Investing in low-emissions technology, rather than taxation, is the only way for the world to cut emissions while ensuring economic prosperity can continue.
That is the key message to be delivered by Energy Minister Angus Taylor in a speech to the National Press Club in Canberra on Tuesday.
“The only pathway to global emissions reduction while strengthening prosperity is through developing low-emissions technologies at lower costs than higher emitting alternatives,” he will say.
The government has already announced broad commitments to hydrogen, storage, low-carbon steel and aluminium, carbon capture and storage and soil carbon.
But on Tuesday, Mr Taylor will outline a set of “stretch goals” – the point at which new technologies are considered to become competitive with existing alternatives.
* long-duration energy storage dispatched at under $100 per megawatt-hour
* carbon dioxide compression, transport and storage under $20 a tonne
* low-emissions steel production under $900 a tonne and aluminium under $2700 a tonne
* Soil carbon measurement for less than $3/ha a year
The storage goal would enable reliable wind and solar at prices at or below the current average wholesale electricity price.
The soil carbon measure would make it much more economical for farmers to launch their own projects.
The government says it will keep a “watching brief” on the development of small modular nuclear reactors and early-stage technology such as direct air capture systems.
The plan says mature technologies – such as coal, gas, solar and wind – would only receive government investment “where there is a clear market failure, like a shortage of dispatchable generation or where these investments secure jobs in key industries”.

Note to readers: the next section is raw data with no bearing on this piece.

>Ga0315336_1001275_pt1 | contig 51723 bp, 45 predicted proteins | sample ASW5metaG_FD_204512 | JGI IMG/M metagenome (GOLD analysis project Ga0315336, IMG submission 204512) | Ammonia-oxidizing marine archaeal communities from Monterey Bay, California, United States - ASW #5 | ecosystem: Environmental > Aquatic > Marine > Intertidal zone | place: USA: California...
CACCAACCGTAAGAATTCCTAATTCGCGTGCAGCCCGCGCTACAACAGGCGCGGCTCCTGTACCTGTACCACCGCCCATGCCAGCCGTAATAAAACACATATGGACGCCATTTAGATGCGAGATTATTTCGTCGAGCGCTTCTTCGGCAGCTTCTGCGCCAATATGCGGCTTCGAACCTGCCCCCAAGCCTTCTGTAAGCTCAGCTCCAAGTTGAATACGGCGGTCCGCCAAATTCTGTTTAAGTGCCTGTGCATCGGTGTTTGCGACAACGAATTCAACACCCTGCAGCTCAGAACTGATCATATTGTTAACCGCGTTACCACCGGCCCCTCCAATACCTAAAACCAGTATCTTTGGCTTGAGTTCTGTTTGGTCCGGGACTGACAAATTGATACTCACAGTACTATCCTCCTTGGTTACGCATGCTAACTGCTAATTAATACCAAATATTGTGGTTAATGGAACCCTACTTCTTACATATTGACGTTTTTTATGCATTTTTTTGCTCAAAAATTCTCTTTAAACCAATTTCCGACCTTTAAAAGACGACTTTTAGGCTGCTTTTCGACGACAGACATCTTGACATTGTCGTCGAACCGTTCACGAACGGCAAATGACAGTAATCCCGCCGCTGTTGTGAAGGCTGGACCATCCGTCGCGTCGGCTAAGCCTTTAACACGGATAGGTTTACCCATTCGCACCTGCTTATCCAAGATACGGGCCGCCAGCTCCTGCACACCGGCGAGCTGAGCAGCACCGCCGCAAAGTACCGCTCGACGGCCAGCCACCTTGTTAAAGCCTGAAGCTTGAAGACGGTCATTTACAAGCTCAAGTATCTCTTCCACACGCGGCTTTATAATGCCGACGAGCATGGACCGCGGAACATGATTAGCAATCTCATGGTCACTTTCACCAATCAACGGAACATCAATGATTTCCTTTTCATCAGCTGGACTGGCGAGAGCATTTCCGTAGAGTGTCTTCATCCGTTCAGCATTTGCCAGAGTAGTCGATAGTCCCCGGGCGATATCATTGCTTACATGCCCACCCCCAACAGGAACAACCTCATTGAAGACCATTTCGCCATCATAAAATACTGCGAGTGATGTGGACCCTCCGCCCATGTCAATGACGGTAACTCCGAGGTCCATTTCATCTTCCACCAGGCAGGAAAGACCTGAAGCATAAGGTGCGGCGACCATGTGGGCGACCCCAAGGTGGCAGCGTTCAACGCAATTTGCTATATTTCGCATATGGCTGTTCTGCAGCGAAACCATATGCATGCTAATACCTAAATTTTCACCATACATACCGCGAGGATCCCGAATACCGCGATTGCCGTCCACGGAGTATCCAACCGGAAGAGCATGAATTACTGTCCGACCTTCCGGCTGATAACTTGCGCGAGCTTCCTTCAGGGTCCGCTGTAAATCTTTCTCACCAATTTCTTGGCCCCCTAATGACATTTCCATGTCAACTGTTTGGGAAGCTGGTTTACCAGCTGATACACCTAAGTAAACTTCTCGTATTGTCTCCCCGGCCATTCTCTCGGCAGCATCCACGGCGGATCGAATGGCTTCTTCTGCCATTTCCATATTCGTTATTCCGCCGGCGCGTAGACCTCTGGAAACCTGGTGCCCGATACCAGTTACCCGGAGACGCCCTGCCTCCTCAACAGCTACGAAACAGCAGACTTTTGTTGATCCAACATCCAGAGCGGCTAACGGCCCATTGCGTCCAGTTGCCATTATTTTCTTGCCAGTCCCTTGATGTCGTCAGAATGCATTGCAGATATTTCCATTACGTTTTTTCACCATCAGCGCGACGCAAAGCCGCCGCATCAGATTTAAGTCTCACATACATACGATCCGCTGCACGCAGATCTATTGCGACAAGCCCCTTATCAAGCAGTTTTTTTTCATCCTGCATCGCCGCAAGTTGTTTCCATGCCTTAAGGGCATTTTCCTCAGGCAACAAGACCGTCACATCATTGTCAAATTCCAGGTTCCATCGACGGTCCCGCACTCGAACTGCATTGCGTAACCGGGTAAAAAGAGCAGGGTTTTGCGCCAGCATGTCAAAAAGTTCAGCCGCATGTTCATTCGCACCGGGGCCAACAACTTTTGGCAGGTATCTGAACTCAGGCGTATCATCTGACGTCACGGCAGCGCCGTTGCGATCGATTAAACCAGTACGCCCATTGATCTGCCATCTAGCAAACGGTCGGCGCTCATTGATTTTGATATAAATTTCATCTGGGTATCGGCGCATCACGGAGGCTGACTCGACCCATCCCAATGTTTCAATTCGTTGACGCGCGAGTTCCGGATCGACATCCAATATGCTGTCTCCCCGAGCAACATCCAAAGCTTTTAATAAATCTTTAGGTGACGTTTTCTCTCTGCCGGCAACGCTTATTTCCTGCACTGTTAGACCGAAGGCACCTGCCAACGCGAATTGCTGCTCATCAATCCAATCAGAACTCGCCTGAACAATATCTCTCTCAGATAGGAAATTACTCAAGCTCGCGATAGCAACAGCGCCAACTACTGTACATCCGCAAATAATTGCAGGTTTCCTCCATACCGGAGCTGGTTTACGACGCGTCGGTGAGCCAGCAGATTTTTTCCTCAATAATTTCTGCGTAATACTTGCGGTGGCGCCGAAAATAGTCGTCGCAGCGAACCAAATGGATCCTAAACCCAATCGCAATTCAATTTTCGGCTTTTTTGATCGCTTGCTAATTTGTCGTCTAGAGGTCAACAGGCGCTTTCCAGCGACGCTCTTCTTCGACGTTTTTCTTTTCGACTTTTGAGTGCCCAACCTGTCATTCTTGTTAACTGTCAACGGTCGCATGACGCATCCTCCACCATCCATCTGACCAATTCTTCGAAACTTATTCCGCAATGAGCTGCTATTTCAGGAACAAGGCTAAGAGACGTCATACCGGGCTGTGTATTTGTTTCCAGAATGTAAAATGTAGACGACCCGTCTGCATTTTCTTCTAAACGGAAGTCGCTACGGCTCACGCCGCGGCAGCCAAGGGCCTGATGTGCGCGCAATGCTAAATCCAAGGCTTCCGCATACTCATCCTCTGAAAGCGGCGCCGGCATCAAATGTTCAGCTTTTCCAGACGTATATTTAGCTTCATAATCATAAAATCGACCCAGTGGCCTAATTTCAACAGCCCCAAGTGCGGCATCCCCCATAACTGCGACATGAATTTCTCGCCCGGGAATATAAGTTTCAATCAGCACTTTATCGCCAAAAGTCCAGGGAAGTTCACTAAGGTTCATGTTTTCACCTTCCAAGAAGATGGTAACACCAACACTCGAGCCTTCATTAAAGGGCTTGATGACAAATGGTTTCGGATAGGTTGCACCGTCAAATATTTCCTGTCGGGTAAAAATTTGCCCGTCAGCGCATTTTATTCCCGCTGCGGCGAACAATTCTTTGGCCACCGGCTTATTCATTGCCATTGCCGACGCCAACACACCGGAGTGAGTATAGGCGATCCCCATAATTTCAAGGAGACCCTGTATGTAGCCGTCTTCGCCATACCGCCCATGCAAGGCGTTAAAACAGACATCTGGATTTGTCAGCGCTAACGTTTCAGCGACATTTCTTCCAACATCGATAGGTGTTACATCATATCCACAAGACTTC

But Mr Taylor says the four sources will “play important roles in Australia’s energy future”.
Chief Scientist Dr Alan Finkel will chair the Technology Investment Advisory Council, to advise the government on progress.
The government expects to invest more than $18 billion in new energy technologies over the decade to 2030.
However it is aiming to leverage at least a three-fold, or up to five-fold, co-investment from the private sector and other levels of government – delivering at least $50 billion of new investment over the decade.
The government’s plan will be taken to the COP26 climate talks in Glasgow scheduled for November 2021.
States, territories, business groups and farmers are urging the coalition to also adopt a target of net zero emissions by 2050.
But the government will only say it has a broad aim to achieve it some time in the second half of the century.
Australian Associated Press